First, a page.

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Third-Generation Crime Prevention Through Environmental Design (CPTED)
Open AccessArticle

Crime Prevention Effect of the Second Generation Crime Prevention through Environmental Design Project in South Korea: An Analysis

1
Department of Architecture, Sejong University, Seoul 05006, Korea
2
Department of Architecture, Inha University, Incheon 22212, Korea
*
Author to whom correspondence should be addressed.
Soc. Sci. 2019, 8(6), 187; https://doi.org/10.3390/socsci8060187
Received: 23 March 2019 / Revised: 9 June 2019 / Accepted: 10 June 2019 / Published: 13 June 2019
(This article belongs to the Special Issue Crime Prevention through Pro-Social Design)

Abstract

In Yeomni-dong Sogeum-gil, Korea, the first generation CPTED (Crime Prevention Through Environmental Design) project was implemented in 2012, focusing on improving the physical environment. Later, spreading nationwide, it was developed into the second generation CPTED, emphasizing the role of resident participation and improving upon the weak points of the first project. This study makes a comparative analysis of crime reduction and diffusion before and after the second generation CPTED conducted in S-dong, Dongjak-gu, Seoul, Korea, using crime location data to verify the crime prevention effect. Most previous studies on Korean CPTED projects sought verification through surveys that involved subjective opinions of the researchers or participants, creating the need for verification through quantitative and objective analysis based on crime data. This follow-up research examines the effects of the first generation CPTED Project by making an objective analysis of the differences in crime prevention effects between the first and the second project. Findings revealed that the second CPTED had a positive effect in reducing the rate of burglary and violent crime. The second generation CPTED project also led to the crime control benefits of crime diffusion, in contrast to the earlier project, where crime displacement occurred.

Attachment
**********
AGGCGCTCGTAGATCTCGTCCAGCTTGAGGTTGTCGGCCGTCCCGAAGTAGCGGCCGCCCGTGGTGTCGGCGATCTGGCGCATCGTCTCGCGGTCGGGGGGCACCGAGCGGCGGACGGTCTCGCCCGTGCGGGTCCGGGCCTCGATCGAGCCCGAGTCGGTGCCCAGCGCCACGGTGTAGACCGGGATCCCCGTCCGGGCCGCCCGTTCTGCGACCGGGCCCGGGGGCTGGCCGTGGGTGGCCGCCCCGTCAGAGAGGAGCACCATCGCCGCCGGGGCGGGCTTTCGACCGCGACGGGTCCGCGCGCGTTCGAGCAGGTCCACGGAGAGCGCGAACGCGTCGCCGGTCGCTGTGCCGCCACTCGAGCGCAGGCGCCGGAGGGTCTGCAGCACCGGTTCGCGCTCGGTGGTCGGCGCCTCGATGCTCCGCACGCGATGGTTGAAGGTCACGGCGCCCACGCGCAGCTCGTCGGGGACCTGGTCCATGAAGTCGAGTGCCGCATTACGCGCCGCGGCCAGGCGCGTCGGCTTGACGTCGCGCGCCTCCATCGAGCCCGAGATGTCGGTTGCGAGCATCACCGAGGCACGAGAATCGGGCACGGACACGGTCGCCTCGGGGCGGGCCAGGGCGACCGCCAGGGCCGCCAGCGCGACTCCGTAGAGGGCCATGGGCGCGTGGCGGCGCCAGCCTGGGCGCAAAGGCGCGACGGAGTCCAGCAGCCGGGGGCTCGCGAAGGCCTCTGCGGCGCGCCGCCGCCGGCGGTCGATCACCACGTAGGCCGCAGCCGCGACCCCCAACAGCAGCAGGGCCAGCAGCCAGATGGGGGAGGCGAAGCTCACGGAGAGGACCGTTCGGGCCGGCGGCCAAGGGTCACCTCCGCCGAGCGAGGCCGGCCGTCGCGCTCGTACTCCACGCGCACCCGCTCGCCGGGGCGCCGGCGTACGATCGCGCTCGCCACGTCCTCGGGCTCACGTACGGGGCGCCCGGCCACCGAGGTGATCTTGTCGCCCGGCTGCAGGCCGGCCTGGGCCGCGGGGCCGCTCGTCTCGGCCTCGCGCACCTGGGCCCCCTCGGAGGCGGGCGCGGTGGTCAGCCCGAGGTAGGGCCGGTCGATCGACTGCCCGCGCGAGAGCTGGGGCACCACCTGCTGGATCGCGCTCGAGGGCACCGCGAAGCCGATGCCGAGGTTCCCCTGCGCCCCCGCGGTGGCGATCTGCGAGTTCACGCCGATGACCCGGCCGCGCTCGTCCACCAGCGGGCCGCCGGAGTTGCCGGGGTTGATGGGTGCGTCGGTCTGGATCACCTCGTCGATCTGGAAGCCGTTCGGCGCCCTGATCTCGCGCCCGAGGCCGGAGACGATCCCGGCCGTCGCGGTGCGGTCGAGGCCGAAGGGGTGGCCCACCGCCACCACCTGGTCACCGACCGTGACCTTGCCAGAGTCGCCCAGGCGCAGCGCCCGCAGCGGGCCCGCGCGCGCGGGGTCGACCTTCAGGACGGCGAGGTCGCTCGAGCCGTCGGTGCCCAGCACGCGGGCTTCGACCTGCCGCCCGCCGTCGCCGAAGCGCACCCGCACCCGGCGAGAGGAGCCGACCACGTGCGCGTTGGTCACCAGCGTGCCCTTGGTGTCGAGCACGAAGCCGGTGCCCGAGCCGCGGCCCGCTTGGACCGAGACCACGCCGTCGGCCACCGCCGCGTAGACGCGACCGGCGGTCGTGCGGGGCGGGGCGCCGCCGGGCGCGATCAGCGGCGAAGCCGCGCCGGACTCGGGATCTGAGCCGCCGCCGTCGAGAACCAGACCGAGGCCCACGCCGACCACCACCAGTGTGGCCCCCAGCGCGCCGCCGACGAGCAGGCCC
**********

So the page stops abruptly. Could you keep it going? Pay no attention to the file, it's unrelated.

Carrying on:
Keywords: urban design; second generation CPTED; crime prevention effect; crime location data; GIS; weighted displacement quotient; total net effect urban design; second generation CPTED; crime prevention effect; crime location data; GIS; weighted displacement quotient; total net effect

1. Introduction

1.1. Research Background